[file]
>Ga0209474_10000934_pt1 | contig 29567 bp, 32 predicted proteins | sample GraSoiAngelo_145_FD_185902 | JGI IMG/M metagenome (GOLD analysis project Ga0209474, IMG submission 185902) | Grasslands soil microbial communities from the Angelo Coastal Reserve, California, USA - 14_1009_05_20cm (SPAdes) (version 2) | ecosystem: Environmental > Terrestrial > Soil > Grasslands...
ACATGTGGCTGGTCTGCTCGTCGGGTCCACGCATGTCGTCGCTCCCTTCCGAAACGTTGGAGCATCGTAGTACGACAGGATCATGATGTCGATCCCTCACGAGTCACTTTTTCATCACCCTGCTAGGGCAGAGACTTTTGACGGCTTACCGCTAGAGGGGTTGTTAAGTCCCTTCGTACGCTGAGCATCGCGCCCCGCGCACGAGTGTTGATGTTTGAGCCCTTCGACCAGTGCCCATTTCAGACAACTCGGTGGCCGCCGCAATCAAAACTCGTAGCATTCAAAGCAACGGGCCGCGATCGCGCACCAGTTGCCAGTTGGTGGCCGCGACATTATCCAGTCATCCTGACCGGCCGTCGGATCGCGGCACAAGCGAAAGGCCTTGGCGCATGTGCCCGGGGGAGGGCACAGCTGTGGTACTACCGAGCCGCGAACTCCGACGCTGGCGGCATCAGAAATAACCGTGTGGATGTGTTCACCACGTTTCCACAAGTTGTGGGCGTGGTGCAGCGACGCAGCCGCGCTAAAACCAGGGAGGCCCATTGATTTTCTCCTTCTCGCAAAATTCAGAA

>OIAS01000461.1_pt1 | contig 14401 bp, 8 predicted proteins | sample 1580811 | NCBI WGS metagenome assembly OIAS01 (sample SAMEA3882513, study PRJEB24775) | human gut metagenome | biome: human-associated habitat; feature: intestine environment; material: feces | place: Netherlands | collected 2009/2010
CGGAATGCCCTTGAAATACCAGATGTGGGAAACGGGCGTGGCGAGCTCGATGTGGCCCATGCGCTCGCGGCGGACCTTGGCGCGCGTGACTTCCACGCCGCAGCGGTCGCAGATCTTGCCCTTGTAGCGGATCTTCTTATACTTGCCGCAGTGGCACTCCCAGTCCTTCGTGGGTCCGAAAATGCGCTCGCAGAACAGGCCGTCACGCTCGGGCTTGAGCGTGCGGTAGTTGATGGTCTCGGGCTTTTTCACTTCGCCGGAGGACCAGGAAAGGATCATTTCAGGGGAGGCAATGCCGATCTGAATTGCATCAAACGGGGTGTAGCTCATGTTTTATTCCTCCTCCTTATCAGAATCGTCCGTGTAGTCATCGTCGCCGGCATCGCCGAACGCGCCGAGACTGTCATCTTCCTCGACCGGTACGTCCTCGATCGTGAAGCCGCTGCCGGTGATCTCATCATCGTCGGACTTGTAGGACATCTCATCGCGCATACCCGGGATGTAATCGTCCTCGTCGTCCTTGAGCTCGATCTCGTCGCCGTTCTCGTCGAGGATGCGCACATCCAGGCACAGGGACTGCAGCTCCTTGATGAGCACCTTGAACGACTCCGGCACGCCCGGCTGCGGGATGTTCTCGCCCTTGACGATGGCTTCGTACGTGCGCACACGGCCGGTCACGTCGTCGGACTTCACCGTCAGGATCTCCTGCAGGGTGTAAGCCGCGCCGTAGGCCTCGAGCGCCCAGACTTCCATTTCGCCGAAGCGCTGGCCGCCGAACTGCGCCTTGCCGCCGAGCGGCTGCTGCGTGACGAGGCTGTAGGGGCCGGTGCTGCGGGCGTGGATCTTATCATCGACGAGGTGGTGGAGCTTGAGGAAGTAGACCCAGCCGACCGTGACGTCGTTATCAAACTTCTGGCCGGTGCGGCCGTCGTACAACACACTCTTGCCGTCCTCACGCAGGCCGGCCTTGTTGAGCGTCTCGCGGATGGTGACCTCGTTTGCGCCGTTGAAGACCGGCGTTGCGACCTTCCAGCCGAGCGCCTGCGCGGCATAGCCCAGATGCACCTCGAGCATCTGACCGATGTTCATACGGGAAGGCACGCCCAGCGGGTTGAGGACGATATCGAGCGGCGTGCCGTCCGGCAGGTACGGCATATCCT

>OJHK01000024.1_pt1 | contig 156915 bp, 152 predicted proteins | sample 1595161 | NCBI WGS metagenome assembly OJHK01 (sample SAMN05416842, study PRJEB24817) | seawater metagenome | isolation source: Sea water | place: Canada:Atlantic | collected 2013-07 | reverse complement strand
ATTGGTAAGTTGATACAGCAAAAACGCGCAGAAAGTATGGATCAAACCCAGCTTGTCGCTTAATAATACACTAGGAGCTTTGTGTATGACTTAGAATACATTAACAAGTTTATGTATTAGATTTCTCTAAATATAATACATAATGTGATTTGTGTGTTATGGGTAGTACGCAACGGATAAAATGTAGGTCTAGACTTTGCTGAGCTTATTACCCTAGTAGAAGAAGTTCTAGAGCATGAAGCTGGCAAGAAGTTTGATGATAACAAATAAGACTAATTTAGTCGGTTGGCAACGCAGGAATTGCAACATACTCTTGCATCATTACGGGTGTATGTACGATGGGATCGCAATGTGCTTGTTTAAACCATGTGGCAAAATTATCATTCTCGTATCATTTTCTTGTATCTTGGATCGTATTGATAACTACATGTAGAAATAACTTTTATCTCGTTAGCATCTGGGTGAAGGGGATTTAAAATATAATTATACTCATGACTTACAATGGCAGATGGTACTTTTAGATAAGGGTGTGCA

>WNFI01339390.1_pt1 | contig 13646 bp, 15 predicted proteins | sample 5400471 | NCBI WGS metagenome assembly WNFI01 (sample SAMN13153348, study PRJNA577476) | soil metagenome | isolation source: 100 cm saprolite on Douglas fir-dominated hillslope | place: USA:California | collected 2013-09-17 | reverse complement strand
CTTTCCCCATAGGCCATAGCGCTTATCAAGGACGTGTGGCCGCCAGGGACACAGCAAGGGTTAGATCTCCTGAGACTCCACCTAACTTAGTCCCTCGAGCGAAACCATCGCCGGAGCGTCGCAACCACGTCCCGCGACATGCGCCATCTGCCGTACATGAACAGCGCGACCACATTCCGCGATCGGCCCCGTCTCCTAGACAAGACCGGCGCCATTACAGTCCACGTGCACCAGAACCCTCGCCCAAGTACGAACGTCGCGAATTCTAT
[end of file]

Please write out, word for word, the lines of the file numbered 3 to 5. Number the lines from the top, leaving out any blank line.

>OIAS01000461.1_pt1 | contig 14401 bp, 8 predicted proteins | sample 1580811 | NCBI WGS metagenome assembly OIAS01 (sample SAMEA3882513, study PRJEB24775) | human gut metagenome | biome: human-associated habitat; feature: intestine environment; material: feces | place: Netherlands | collected 2009/2010
CGGAATGCCCTTGAAATACCAGATGTGGGAAACGGGCGTGGCGAGCTCGATGTGGCCCATGCGCTCGCGGCGGACCTTGGCGCGCGTGACTTCCACGCCGCAGCGGTCGCAGATCTTGCCCTTGTAGCGGATCTTCTTATACTTGCCGCAGTGGCACTCCCAGTCCTTCGTGGGTCCGAAAATGCGCTCGCAGAACAGGCCGTCACGCTCGGGCTTGAGCGTGCGGTAGTTGATGGTCTCGGGCTTTTTCACTTCGCCGGAGGACCAGGAAAGGATCATTTCAGGGGAGGCAATGCCGATCTGAATTGCATCAAACGGGGTGTAGCTCATGTTTTATTCCTCCTCCTTATCAGAATCGTCCGTGTAGTCATCGTCGCCGGCATCGCCGAACGCGCCGAGACTGTCATCTTCCTCGACCGGTACGTCCTCGATCGTGAAGCCGCTGCCGGTGATCTCATCATCGTCGGACTTGTAGGACATCTCATCGCGCATACCCGGGATGTAATCGTCCTCGTCGTCCTTGAGCTCGATCTCGTCGCCGTTCTCGTCGAGGATGCGCACATCCAGGCACAGGGACTGCAGCTCCTTGATGAGCACCTTGAACGACTCCGGCACGCCCGGCTGCGGGATGTTCTCGCCCTTGACGATGGCTTCGTACGTGCGCACACGGCCGGTCACGTCGTCGGACTTCACCGTCAGGATCTCCTGCAGGGTGTAAGCCGCGCCGTAGGCCTCGAGCGCCCAGACTTCCATTTCGCCGAAGCGCTGGCCGCCGAACTGCGCCTTGCCGCCGAGCGGCTGCTGCGTGACGAGGCTGTAGGGGCCGGTGCTGCGGGCGTGGATCTTATCATCGACGAGGTGGTGGAGCTTGAGGAAGTAGACCCAGCCGACCGTGACGTCGTTATCAAACTTCTGGCCGGTGCGGCCGTCGTACAACACACTCTTGCCGTCCTCACGCAGGCCGGCCTTGTTGAGCGTCTCGCGGATGGTGACCTCGTTTGCGCCGTTGAAGACCGGCGTTGCGACCTTCCAGCCGAGCGCCTGCGCGGCATAGCCCAGATGCACCTCGAGCATCTGACCGATGTTCATACGGGAAGGCACGCCCAGCGGGTTGAGGACGATATCGAGCGGCGTGCCGTCCGGCAGGTACGGCATATCCT

>OJHK01000024.1_pt1 | contig 156915 bp, 152 predicted proteins | sample 1595161 | NCBI WGS metagenome assembly OJHK01 (sample SAMN05416842, study PRJEB24817) | seawater metagenome | isolation source: Sea water | place: Canada:Atlantic | collected 2013-07 | reverse complement strand